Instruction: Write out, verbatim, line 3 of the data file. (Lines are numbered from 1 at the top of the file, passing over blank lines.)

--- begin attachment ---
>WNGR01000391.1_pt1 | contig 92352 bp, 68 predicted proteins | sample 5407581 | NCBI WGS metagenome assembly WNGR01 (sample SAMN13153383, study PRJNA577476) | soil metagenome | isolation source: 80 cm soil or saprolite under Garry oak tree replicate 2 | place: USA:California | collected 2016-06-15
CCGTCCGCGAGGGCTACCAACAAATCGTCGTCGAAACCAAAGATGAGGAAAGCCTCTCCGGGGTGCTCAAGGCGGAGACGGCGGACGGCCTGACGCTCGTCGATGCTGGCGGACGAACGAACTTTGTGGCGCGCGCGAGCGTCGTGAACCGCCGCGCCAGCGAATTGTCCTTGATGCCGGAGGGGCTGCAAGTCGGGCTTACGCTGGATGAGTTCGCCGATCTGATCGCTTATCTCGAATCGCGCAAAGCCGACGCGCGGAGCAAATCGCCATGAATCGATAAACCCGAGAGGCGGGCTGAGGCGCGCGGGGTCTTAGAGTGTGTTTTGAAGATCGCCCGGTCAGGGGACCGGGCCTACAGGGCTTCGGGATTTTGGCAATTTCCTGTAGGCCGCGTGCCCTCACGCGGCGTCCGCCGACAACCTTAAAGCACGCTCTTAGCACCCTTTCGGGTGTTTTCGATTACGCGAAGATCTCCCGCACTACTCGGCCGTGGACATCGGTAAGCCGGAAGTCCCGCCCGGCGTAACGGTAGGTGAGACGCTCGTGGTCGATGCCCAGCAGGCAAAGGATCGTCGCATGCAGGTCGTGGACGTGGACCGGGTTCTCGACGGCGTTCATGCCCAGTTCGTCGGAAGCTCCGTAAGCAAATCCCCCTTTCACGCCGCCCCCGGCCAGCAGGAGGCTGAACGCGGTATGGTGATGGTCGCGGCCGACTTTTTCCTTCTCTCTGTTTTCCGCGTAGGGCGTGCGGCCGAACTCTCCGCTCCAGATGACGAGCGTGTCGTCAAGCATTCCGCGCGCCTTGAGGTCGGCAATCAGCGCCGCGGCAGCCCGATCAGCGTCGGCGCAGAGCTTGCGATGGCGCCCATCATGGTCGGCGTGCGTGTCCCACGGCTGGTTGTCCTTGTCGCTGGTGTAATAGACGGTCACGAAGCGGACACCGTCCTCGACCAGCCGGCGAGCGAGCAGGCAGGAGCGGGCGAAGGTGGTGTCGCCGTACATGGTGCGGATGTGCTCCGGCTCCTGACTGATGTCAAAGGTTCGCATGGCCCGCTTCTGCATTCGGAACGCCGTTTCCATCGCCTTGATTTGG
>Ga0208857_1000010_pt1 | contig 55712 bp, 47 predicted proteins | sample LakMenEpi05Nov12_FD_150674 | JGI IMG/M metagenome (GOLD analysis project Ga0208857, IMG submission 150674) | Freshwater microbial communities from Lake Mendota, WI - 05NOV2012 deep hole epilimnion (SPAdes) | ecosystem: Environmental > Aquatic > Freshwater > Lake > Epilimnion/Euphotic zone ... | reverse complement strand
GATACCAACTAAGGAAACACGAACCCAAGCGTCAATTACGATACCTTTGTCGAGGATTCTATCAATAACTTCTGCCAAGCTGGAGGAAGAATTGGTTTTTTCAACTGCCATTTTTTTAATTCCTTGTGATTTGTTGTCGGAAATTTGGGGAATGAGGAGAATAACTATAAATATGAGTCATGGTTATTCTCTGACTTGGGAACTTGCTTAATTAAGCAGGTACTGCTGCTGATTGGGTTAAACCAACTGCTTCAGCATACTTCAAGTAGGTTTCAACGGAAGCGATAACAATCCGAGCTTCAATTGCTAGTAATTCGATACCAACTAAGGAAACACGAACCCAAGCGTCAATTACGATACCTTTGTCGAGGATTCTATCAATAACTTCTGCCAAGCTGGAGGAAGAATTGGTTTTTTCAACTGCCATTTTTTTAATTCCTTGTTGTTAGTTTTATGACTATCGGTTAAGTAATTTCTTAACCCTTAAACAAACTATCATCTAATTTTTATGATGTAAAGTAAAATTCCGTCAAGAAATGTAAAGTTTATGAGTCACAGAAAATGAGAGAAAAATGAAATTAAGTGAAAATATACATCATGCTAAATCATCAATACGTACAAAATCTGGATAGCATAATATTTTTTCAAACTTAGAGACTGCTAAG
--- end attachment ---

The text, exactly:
>Ga0208857_1000010_pt1 | contig 55712 bp, 47 predicted proteins | sample LakMenEpi05Nov12_FD_150674 | JGI IMG/M metagenome (GOLD analysis project Ga0208857, IMG submission 150674) | Freshwater microbial communities from Lake Mendota, WI - 05NOV2012 deep hole epilimnion (SPAdes) | ecosystem: Environmental > Aquatic > Freshwater > Lake > Epilimnion/Euphotic zone ... | reverse complement strand